The following review contains mild spoilers for the first three episodes of Netflix’s Stranger Things.
by DICK CHENEY
creators Matt Duffer & Ross Duffer
Joyce Byers (Winona Ryder) lives in a run-down half ranch ever since her husband left her and moved to Indianapolis. Her clothes are draped over her shoulders in a casual-Mom esque way, the colors all poached green and residue brown. The makeup she does apply tends to make her look older, not younger. She is completely familiar yet entirely fraudulent as a divorced Midwesterner, since a remarkable feature of the Midwest is that it only has Jews in Ohio or Chicago.
Most of Winona Ryder’s family died in the Holocaust so she could play this gentile imitation of life. Her sons Will (Noah Schnapp) and Jonathan (Charlie Heaton), are maudlin, secretive individuals unhappy in themselves and uneasy with others. Jonathan is an amateur photographer who enjoys taking photographs of his unsuspecting classmates. Will is a strong student more interested in bonding with his tight-knit group of friends than his disassociated family.
Stranger Things leans so heavily on the concept of the 1980s that it will fall over and collapse without constant referring to its own time period. Between games of Dungeons & Dragons, Will’s friend Mike (Finn Wolfhard) tells his parents about the guy his sister is fucking, a bro named Steve Harrington whose idea of a good time is shotgunning a beer. Everything in this epoch seems way toned down from what it actually was, like the 1970s never actually touched the small town of Hawkins, Indiana.
Mike’s sister Nancy (Natalia Dyer) is the breakout star of Stranger Things, which attempts to arrange a bunch of clichés from the terrible science fiction of the period into some kind of amalgam of inventiveness. She does the dirty deed with Steve Harrington, and the next day her friend has disappeared and her mother is screaming at her for telling the truth. This is such an absurd fate for a honest woman living her life as she sees fit.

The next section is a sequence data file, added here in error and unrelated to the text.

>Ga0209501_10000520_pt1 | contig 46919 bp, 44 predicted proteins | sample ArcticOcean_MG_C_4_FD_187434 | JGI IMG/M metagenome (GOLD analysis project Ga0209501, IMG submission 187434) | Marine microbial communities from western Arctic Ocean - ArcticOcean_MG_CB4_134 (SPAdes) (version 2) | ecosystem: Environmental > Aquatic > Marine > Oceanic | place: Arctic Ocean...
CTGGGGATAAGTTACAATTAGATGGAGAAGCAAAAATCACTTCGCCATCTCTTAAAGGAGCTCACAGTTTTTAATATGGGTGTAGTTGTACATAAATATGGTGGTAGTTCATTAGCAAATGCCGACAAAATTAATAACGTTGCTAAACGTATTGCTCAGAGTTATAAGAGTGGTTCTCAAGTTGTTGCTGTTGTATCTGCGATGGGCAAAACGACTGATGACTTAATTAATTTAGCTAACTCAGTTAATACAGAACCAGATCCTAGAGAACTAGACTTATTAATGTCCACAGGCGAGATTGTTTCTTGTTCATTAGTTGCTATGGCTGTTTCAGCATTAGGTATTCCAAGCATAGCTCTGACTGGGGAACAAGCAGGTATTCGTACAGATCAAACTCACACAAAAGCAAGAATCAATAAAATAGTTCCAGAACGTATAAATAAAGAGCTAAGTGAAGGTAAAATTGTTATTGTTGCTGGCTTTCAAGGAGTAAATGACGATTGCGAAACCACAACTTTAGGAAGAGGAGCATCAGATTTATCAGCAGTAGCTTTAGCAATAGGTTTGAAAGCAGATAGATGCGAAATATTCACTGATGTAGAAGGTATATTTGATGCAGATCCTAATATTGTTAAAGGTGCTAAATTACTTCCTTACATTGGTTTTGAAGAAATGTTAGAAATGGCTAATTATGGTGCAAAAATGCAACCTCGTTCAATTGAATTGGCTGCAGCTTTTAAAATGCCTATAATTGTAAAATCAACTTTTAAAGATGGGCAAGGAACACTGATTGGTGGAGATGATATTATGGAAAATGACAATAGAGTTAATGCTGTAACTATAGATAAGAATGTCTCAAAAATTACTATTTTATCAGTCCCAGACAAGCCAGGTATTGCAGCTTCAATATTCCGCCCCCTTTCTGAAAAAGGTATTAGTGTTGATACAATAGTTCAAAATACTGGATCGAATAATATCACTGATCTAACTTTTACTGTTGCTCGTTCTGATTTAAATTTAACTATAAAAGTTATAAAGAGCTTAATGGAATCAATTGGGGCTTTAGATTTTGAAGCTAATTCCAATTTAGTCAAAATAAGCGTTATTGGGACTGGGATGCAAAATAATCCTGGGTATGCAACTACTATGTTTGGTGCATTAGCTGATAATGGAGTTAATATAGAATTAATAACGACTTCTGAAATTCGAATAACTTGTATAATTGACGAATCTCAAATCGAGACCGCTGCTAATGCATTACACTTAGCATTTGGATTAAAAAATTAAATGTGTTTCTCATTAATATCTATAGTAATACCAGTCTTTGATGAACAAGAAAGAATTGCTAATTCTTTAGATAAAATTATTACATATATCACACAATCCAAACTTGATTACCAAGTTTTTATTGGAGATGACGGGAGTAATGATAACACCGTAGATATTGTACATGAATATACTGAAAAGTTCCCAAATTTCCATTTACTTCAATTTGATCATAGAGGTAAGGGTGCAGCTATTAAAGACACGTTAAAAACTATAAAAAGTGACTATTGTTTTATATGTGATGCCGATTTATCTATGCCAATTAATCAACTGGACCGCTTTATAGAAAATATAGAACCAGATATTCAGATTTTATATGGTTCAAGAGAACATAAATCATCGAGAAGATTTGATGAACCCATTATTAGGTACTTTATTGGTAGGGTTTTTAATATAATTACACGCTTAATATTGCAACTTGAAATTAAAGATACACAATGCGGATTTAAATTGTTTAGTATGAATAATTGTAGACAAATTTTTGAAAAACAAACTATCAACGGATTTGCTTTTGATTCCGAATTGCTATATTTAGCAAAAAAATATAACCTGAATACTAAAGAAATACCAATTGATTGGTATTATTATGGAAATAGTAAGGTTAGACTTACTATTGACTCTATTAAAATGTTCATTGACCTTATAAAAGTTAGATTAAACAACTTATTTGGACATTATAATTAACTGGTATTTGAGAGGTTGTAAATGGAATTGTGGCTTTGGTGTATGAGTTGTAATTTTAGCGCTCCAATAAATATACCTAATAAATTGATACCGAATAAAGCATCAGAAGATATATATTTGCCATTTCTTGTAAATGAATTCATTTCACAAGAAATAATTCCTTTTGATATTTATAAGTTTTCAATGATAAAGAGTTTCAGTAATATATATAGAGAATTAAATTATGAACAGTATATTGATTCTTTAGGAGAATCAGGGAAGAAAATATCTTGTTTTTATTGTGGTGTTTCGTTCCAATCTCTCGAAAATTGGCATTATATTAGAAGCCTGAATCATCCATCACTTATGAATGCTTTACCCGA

Slut-shaming is everywhere in Stranger Things, a concession to small-town American values and how they stay intact no matter how much the surrounding world changes. In order to hide a young girl who they find in the woods, Mike Wheeler and his friends dress her up in a wig and do her makeup. No one in this society could possibly deal with a young girl who shaved her head.
I was actually alive during the 1980s. It was nothing like this, and as Tony Soprano famously said, “Remember when is the lowest form of conversation.” To further enforce the prurient sense of nostalgia at work in Stranger Things, the chief antagonist is portrayed by a desiccating Matthew Modine. His role is as completely vacuous as the faceless monster who appears to absorb Will Byers into his carapace in the show’s dull first episode.
Stranger Things gets substantially better from there. Ryder, it turns out, plays a fantastic Christian woman, and her considerable charisma is always a relief to engage. Just as entertaining to watch is the breakout performance of Hawkins’ only sheriff, Jim Hopper (David Harbour). The rest of the casting on this project is as sublime, and it is great fun to watch all these characters engage with one another, no matter how slight the premise.
The science fiction elements of Stranger Things are in fact pretty dreadful, and contain nothing much in the way of science at all. This decision appears purposeful. Like much of the cinematic output of that dreadful decade, the context of horror in this small town is more basic fantasy, and not overly ambitious fantasy at all at that. Joyce believes that she can contact her son through the electrical circuits in her house. Mike’s telekinetic friend that he found in the woods has a similar idea, and things develop slowly from there.
The synthesized music adds to general fantastic atmosphere. It would have been easy to turn this flimsy story into a tongue-in-cheek situation, but almost nothing is played completely for laughs, and the general tone in Stranger Things is, if anything, over-serious. “Sometimes people don’t say what they’re really thinking,” one of the characters explains to Nancy at one point, but in Stranger Things they mostly do, again and again.
Dick Cheney is the senior contributor to This Recording.